Most infringement cases in Germany, whether based on a patent, trademark or design, involve the assertion of a claim for a restraining order telling the defendant to cease and desist from offering, selling and/or manufacturing the products in question.
Apart from claims for damages, it is the restraining order against a defendant which, most of the time, is the main focus of the litigation.
Scholars and courts alike have tried to shape the duties that such an order imposes on defendants. It is self-evident that the main duty for the defendant is to discontinue the prohibited actions once the order has become enforceable against it. In cases where the defendant has distributed the products in question to several commercial customers, it is obvious that the defendant must not continue these actions.
Beyond the obvious duty of merely “stopping” the prohibited actions, it was an accepted rule that the defendant had the duty to retrieve such products that were still legally its own and to which it could assert legal claims against a customer to return the goods in question. The question regularly arose of which, if any, responsibility the defendant had for products that had already left the defendant’s sphere of influence before the court’s restraining order but which continued to be offered and sold by customers.
An all-too-simple advice (mostly used by practitioners in the past) was that “what is gone is gone”, meaning that a defendant did not seem to be obliged to actively retrieve goods that had left its sphere of influence, to ask customers to return such goods, or to ban all related advertising.
"many infringement cases are settled before they ever go to court and a part of that settlement often includes a contractual duty to cease and desist."
While that advice has never been too reliable, now it is simply wrong. This became all too obvious when Germany’s Federal Court of Justice published a decision in September 2016 (docket No. I ZB 34/15) which in the legal community was widely interpreted to considerably expand defendants’ duties that regularly follow from restraining orders.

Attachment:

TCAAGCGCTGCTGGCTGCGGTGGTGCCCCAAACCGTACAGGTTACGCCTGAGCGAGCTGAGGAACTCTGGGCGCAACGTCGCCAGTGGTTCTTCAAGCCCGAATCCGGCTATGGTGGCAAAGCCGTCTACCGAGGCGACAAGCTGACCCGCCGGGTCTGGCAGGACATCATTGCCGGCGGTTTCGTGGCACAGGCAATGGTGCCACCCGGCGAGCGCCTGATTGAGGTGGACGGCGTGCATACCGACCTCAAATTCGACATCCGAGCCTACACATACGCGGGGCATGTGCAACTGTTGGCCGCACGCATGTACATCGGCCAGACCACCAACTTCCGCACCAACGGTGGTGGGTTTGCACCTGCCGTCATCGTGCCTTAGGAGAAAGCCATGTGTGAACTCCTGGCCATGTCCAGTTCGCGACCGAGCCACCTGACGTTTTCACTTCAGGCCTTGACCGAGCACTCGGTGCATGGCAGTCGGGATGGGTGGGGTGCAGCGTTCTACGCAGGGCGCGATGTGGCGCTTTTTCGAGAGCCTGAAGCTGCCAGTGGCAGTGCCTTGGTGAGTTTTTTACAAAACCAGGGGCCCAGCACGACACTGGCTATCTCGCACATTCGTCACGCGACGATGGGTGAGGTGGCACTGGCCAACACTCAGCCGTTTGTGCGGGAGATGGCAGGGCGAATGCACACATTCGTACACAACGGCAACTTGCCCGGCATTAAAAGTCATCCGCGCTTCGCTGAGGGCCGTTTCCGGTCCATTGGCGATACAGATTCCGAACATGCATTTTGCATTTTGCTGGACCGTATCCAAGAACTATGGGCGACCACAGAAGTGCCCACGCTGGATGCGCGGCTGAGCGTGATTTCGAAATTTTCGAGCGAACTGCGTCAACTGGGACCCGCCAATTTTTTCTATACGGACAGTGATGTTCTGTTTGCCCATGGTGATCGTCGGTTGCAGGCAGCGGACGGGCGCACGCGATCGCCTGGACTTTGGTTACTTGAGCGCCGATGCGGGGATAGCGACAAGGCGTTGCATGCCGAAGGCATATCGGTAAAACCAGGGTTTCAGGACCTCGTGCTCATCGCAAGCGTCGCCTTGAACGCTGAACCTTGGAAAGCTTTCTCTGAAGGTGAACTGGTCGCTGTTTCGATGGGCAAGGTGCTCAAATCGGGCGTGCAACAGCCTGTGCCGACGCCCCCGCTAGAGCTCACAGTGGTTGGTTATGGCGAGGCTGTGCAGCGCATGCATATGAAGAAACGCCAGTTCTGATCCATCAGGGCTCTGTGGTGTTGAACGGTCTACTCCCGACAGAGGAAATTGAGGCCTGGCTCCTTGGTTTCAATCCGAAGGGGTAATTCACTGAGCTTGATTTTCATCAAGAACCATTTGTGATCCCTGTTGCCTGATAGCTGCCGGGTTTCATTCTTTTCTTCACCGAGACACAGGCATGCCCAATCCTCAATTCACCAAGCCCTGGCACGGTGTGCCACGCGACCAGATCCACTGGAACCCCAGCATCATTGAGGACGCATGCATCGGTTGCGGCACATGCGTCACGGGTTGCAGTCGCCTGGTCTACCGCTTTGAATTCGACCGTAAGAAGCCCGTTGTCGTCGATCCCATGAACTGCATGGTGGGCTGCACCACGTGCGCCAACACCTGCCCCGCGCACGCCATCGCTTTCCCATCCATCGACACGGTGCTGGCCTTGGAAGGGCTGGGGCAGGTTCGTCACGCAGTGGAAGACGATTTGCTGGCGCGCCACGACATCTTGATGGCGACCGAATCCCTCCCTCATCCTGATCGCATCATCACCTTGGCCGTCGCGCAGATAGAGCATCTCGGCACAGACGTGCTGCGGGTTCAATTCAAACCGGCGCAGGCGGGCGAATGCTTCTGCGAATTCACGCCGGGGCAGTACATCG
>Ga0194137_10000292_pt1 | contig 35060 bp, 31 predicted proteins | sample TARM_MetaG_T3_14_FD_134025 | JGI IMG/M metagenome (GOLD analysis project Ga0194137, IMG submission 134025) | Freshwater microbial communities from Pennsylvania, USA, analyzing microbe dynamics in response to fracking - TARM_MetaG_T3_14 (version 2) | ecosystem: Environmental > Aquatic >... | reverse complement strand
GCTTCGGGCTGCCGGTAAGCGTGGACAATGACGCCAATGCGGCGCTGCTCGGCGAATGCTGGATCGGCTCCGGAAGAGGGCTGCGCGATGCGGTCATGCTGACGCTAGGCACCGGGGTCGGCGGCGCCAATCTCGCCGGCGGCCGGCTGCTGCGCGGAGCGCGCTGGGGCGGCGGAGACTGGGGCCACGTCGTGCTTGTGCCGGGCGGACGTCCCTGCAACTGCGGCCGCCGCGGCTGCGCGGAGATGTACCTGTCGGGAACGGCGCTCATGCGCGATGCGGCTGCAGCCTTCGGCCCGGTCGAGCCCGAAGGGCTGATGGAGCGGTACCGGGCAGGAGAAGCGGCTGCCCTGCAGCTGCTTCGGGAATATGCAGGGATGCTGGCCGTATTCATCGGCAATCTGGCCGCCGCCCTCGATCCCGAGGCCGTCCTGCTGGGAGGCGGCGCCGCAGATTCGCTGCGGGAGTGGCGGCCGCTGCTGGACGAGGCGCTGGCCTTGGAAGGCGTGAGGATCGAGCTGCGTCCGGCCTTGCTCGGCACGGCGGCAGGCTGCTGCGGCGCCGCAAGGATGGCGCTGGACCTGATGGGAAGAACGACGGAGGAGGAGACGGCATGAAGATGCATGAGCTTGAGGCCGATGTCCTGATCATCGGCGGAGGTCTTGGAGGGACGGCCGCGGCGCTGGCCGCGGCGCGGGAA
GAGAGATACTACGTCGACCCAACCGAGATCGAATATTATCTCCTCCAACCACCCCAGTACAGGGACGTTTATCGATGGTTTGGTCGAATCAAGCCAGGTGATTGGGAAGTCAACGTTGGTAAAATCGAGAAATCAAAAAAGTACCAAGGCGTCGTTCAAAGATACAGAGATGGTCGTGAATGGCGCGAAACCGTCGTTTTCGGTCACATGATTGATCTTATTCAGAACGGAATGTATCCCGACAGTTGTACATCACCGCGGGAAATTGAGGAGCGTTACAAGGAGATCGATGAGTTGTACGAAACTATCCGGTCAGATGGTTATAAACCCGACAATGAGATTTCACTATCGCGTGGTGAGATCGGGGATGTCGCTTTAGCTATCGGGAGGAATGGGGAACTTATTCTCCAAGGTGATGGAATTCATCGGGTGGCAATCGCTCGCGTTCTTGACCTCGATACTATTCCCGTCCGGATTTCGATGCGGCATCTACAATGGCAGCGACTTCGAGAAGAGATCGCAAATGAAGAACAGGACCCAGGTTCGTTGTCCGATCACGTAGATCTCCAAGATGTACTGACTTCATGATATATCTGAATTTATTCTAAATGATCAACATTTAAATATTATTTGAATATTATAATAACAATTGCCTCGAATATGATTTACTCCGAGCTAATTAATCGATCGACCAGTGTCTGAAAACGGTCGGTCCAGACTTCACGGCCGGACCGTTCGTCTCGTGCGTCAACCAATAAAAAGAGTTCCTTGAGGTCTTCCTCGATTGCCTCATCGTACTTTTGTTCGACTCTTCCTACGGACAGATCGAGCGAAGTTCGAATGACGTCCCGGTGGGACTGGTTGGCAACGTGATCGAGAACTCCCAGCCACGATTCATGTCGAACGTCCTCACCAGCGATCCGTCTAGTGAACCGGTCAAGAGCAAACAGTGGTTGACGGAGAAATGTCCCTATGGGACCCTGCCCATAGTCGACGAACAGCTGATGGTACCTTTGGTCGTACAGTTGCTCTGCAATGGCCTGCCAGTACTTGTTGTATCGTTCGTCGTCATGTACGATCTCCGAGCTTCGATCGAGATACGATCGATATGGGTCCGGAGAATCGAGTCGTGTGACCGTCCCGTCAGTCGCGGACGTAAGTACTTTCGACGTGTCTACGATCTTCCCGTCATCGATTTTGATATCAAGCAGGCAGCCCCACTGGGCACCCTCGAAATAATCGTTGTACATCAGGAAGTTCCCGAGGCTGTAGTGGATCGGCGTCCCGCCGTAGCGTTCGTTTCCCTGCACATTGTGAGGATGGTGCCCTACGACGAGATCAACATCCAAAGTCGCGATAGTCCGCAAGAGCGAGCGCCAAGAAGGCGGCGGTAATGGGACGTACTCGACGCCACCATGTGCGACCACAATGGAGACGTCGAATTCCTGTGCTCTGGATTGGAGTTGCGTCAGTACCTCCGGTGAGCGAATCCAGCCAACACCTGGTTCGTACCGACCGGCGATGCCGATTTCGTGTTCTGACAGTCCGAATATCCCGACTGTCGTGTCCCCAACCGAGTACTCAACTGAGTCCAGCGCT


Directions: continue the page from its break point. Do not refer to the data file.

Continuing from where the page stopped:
According to this decision, a restraining order contained in a court ruling regularly requires the defendant to actively call back the products in question in cases of continuing infringements committed by the defendant’s customers. In principle, all measures that are “possible and reasonable” for the defendant in order to ensure that continuing infringements are stopped are deemed to be part of a court restraining order. And the Federal Court of Justice expressly says a defendant must “regularly” call back the products in question so that the products are not distributed any more.
Although the court had mentioned in the decision Hot Sox of November 2015 that the facts in that case merited a duty to call back products from customers, the court now seems to regard it as an accepted rule that such a duty is regularly imposed on defendants. So any practitioner who still advises his or her clients that “what is gone is gone” now arguably commits an act of professional malpractice.
It should be emphasised that this general rule may, in an unlimited form, only apply to court restraining orders. However, many infringement cases are settled before they ever go to court and a part of that settlement often includes a contractual duty to cease and desist. The extent of that contractual duty must be determined through interpretation of the contractual clauses, based, inter alia, on the context of the clause and the individual understanding of the parties.
Such interpretation may lead to the conclusion, in the given set of facts, that the cease and desist duty does not contain a duty to call back products from the customers, for instance because the parties had expressly or implicitly excluded such a duty or placed limits on it in another clause.
Jens Künzel is a partner at Krieger Mes & Graf v. der Groeben. He can be contacted at: email@example.com
Jens Künzel, Krieger Mes & Graf v. der Groeben, patent, trademark, design, Hot Sox, cease and desist,